Option 3 – Close KCC CLS

This option has two variables, as KCC could a) return the contract to DfE/ESFA or

b) commission/sub-contract delivery to external providers. With ‘b’, KCC would still, as the contract holder, retain the responsibility for quality, data, compliance, OFSTED inspections etc.


Option 4 - Do nothing:

CLS would continue with the present offer including courses for learners which will be precluded from funding but with equivalent course pricing structures as now and in the buildings presently occupied.




How the proposed decision supports Framing Kent's Future - Our Council Strategy 2022-2026


The changes will support KCC’s ambitions by:

  • focussing on demographics within local communities to deliver improvements in adult educational attainment, skills and employment rates and economy.
  • forging a greater relationship and joint working with Public Health to improve the health of the population.
  • supporting KCC Infrastructure in strategic planning of new housing developments to ensure the provision of education is available at the point of need.
  • supporting rural communities in their access to education
  • providing opportunities for people to develop their confidence and ability to build a stronger community.
  • reviewing the CLS occupied KCC freehold estate and relocate to more carbon efficient premises.
  • offering more provision within local communities, thereby reducing carbon emissions through customer travel.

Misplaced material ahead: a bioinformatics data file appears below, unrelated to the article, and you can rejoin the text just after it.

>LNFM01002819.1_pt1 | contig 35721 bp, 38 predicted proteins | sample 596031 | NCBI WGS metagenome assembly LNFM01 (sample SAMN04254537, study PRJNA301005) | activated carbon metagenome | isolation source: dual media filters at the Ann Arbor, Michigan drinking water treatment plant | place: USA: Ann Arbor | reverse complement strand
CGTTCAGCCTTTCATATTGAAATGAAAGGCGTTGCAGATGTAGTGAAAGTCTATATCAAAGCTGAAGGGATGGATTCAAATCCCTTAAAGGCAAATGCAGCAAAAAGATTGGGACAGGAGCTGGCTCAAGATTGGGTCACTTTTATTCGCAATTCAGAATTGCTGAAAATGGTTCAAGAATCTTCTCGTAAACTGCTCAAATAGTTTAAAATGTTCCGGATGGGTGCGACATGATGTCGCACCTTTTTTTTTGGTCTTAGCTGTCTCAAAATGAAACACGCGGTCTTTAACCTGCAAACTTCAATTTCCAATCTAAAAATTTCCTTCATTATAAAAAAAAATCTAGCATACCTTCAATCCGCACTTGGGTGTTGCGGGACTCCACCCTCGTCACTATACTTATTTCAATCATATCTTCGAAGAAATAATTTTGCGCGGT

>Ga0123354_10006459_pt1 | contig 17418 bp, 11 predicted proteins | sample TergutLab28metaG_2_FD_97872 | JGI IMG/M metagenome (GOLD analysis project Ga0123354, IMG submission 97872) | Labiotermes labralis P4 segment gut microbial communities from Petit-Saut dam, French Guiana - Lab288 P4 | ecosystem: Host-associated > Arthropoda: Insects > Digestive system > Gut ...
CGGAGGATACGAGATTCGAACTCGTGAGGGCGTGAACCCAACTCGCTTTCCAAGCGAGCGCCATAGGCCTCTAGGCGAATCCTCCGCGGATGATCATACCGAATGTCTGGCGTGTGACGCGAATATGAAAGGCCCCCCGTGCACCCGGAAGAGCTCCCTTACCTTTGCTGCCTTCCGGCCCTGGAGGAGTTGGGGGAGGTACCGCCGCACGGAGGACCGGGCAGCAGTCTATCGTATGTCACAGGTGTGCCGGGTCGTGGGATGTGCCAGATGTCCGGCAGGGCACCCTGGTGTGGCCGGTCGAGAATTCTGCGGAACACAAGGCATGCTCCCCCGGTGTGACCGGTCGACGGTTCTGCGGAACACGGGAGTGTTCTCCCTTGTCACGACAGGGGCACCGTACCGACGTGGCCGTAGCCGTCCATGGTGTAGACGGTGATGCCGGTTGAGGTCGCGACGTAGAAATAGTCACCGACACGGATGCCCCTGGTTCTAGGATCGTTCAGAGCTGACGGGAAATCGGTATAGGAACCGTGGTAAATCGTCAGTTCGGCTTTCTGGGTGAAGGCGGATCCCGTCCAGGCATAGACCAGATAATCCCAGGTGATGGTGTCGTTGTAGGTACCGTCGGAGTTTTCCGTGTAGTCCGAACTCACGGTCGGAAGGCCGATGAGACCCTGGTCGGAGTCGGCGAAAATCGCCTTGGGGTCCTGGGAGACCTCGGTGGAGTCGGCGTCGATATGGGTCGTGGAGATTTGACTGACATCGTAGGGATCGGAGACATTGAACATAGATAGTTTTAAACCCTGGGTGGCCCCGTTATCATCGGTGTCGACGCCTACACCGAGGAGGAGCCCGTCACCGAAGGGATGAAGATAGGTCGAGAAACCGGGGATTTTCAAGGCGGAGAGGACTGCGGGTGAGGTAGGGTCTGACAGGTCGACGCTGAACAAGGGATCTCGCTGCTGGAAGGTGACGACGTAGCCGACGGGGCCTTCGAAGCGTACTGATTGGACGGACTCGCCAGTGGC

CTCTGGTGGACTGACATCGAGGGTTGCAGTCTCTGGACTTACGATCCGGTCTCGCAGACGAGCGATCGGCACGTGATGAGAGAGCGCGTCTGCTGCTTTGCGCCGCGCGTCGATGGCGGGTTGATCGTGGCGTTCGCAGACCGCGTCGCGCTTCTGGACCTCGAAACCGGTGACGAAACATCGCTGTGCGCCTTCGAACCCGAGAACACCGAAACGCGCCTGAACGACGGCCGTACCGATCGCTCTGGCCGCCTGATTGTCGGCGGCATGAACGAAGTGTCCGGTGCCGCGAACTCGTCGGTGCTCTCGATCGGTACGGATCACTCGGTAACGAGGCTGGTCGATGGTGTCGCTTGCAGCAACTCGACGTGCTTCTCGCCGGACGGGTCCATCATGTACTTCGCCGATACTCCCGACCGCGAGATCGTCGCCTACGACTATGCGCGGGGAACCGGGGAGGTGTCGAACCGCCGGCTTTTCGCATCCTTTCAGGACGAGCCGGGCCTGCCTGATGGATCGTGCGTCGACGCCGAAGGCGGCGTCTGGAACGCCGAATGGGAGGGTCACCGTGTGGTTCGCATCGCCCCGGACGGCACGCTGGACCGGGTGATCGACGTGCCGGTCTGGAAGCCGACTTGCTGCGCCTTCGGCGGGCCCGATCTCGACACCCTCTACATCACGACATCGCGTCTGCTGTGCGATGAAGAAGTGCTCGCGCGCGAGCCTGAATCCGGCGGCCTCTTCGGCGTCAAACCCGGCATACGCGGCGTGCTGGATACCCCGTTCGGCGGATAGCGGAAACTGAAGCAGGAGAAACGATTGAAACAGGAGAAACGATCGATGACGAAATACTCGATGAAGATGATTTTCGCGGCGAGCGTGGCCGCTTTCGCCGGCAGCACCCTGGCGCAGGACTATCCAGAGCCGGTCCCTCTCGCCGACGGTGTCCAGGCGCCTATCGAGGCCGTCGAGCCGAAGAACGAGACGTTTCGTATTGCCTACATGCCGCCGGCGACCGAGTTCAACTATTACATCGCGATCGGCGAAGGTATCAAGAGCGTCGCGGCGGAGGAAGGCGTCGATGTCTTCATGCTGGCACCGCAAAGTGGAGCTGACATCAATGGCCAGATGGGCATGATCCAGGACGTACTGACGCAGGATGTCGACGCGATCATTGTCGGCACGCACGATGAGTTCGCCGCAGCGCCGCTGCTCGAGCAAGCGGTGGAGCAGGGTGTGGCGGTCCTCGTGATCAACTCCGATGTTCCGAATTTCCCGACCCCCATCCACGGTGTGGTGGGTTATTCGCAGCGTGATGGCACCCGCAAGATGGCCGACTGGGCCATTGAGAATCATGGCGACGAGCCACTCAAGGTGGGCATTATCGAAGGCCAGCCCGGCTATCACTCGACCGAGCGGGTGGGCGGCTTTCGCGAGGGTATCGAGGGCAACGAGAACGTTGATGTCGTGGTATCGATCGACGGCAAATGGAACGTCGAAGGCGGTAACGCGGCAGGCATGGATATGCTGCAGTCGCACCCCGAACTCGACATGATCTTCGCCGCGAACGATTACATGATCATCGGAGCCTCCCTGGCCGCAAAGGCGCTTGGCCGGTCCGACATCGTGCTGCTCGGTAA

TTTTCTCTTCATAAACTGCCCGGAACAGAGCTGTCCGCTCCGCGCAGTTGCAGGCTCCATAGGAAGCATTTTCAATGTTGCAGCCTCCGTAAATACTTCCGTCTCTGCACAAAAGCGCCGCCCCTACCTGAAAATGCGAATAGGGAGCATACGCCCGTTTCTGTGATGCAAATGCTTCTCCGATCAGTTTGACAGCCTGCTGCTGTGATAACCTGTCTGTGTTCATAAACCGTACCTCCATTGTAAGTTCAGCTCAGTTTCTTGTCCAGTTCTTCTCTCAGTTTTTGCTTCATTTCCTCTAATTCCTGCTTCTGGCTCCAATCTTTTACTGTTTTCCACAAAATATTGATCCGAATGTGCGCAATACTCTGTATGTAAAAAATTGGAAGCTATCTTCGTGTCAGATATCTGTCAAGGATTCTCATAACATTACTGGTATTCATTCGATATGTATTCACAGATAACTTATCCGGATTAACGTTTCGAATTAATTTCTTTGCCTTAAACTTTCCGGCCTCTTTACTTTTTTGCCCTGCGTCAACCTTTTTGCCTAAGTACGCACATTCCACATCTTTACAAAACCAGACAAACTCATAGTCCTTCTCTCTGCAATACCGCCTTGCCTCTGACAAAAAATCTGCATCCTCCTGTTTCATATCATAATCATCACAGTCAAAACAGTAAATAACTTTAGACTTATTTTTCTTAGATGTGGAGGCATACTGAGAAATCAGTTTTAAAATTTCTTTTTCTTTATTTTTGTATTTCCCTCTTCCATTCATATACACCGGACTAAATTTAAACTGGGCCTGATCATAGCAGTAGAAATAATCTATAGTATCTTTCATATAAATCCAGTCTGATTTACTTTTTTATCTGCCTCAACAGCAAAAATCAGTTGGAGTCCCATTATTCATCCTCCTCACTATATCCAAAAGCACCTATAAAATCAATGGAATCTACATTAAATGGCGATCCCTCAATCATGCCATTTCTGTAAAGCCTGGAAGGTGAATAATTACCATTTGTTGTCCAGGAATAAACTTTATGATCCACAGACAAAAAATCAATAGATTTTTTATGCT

• continuing to deliver the highly successful Family Learning and Response programmes which support many of the most vulnerable.

How the proposed decision supports Securing Kent’s Future


Implementing the proposals will contribute towards Objective 3 of securing Kent’s future:

- The transformation of the service, in line with the requirements of the grant funding and in response to changes in Government priorities, will aim to return the service to a self-funded model of delivery within 3 years and achieve financial sustainability in the longer term (recognising there will be a short-term pressure whilst this transformation takes place). The proposed model of delivery was considered the most cost effective option over the next 3 academic years. 


Financial Implications



The proposal involves changing the delivery model to adhere to the changes in funding. A restructure would be required which would result in a financial pressure to the Council in the region of £0.6m - £0.9m in 2024-25 financial year whilst the service adjusts to the new delivery model, with the expectation this pressure would be reduced in 25-26, and the service returning to a self-funded model by 2026-27